The Constitution had prohibited the legislative branch from engaging in legislative trials, and from passing retroactive laws to punish conduct that was lawful when it took place. The Bill of Rights broadened these protections to prohibit any arbitrary legislative, judicial or executive act. And it provided, with special care, a full set of procedures to govern the rights, from arrest to acquittal or conviction of persons accused of crime; a right to be arrested only on sufficient cause; to be released on bail pending trial; to be indicted by a grand jury; to be brought speedily to trial; to be tried by a fairly selected petit jury; and to defense by counsel even where the defendant cannot afford to pay a lawyer.
Nor may a person be punished under a statue which is so vague that he could not have known his actions were illegal. The Supreme Court applied this principle to a statue which required Government employees to swear that they had never knowingly lent their "support" or "counsel" or "influence" to the Communist Party. The court held that this statue was fatally ambiguous, and said:
"Could a lawyer who had ever represented the Communist Party or its members swear with either confidence or honesty that he had never knowingly lent his counsel to the party? Indeed, could anyone honestly subscribe to this oath who had ever supported any cause with contemporaneous knowledge that the Communist Party also supported it? The very absurdity of these possibilities brings in to focus the extraordinary ambiguity of the statutory language.
No one may be required at peril of life, liberty or property to speculate as to the meaning of penal statures. All are entitled to be informed as to what the State demands or forbids."
In all of these ways, the framers of the Bill of Rights sought to prevent the criminal laws of the nation from being used to serve the political ends of those in power at a particular time.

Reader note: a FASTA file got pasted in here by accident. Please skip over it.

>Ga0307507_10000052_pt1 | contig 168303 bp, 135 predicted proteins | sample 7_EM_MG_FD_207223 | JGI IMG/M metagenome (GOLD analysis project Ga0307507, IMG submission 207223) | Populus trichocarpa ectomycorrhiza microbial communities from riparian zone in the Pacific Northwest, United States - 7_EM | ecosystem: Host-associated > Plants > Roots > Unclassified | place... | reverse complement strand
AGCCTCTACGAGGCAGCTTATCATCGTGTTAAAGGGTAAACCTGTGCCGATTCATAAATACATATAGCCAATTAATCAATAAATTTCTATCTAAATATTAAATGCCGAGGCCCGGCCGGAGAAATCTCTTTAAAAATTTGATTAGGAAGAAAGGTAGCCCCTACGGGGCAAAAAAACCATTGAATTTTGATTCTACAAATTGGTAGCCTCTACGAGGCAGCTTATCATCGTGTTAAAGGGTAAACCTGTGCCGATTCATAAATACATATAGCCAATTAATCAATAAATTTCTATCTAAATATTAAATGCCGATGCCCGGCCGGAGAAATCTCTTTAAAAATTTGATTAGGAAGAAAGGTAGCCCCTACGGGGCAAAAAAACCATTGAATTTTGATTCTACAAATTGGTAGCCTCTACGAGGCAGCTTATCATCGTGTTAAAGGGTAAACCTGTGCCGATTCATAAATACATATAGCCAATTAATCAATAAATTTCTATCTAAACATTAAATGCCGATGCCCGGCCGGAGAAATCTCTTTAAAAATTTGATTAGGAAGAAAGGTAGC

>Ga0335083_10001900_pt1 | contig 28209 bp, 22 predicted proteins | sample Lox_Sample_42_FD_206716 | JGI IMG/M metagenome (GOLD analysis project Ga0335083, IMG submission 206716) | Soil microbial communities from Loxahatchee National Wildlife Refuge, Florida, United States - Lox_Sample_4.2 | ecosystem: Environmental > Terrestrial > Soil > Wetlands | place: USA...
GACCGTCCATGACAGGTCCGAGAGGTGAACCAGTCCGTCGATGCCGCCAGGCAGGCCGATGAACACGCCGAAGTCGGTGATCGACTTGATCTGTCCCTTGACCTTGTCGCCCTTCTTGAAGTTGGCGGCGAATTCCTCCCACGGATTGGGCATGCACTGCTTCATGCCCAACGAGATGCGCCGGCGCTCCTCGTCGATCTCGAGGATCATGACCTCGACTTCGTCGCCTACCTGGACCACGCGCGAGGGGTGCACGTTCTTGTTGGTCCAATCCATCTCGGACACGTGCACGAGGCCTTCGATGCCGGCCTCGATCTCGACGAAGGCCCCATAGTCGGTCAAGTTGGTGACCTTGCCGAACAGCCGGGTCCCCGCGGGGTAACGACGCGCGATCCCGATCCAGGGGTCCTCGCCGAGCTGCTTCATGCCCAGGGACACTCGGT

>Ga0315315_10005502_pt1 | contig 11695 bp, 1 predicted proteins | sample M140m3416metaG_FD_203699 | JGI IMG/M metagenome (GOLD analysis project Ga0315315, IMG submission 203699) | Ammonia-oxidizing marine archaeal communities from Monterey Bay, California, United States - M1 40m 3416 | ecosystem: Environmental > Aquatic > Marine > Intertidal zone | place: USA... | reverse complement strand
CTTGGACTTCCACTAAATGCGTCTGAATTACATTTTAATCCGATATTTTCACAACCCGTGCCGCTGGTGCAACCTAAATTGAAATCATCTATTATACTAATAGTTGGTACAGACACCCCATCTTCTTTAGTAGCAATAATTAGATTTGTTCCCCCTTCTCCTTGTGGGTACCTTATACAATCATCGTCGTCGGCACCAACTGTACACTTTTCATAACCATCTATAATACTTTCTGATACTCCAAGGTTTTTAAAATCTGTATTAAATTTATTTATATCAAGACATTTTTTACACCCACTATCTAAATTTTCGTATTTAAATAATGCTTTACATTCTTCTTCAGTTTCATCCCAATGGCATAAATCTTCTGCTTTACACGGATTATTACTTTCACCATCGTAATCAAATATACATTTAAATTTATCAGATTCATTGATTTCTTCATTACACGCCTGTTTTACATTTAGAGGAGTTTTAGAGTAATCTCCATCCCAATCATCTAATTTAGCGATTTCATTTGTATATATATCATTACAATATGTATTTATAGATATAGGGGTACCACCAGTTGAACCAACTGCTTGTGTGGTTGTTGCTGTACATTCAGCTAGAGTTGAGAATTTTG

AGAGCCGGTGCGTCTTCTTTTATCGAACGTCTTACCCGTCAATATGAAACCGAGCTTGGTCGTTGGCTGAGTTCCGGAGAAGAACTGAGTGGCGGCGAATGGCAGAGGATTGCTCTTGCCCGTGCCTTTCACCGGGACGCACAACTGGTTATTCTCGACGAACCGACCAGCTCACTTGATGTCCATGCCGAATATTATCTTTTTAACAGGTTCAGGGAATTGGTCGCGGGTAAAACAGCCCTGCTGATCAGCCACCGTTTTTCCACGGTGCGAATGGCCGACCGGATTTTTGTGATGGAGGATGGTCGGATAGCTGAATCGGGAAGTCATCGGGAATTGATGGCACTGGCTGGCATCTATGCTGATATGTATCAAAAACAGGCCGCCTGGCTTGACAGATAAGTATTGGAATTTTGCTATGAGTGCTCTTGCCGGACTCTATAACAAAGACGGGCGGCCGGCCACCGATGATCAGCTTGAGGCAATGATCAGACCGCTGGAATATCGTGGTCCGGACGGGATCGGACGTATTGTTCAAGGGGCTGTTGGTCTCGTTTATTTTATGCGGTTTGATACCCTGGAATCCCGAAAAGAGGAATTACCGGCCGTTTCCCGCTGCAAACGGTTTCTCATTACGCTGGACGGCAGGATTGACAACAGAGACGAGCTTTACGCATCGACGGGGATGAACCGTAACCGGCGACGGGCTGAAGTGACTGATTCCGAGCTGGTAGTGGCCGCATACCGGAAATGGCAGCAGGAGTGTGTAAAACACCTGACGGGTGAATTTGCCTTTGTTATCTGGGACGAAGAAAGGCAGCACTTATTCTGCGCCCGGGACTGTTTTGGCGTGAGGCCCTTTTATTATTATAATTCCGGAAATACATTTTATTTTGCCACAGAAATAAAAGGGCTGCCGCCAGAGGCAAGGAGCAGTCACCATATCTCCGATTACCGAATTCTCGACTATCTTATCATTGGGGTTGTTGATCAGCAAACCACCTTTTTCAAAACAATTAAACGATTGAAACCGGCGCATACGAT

That, in brief, is the system which the founders of my country created. Theirs was a vision for all seasons, a vision which transcended their time, leaving with us a system that has lived and expanded within its essential documentary framework to this day.
Performance has not always equalled promise, nor always adhered to law. The promise of equal opportunity and equal treatment did not apply to Negroes and American Indians when the Constitution was written. The right to vote has been made truly universal only by a series of halting, sometimes painful steps. But we have moved forward. The path has been none too smooth. The end of the journey is not yet in sight; but its direction and the distance we have already traveled are clear.
The same progress and the same occasional failures have marked the protection of individual liberties. In times of stress and hysteria we have temporarily given in to the cries of those who have claimed that suppression can bring security. But each time the bench and bar have recalled us to the command of the Constitution, and sanity and restraint have returned to public affairs.
Legal systems are as varied and disparate as the many societies of man. Yet I think that in our experience there are two major lessons which all of us can draw for the future.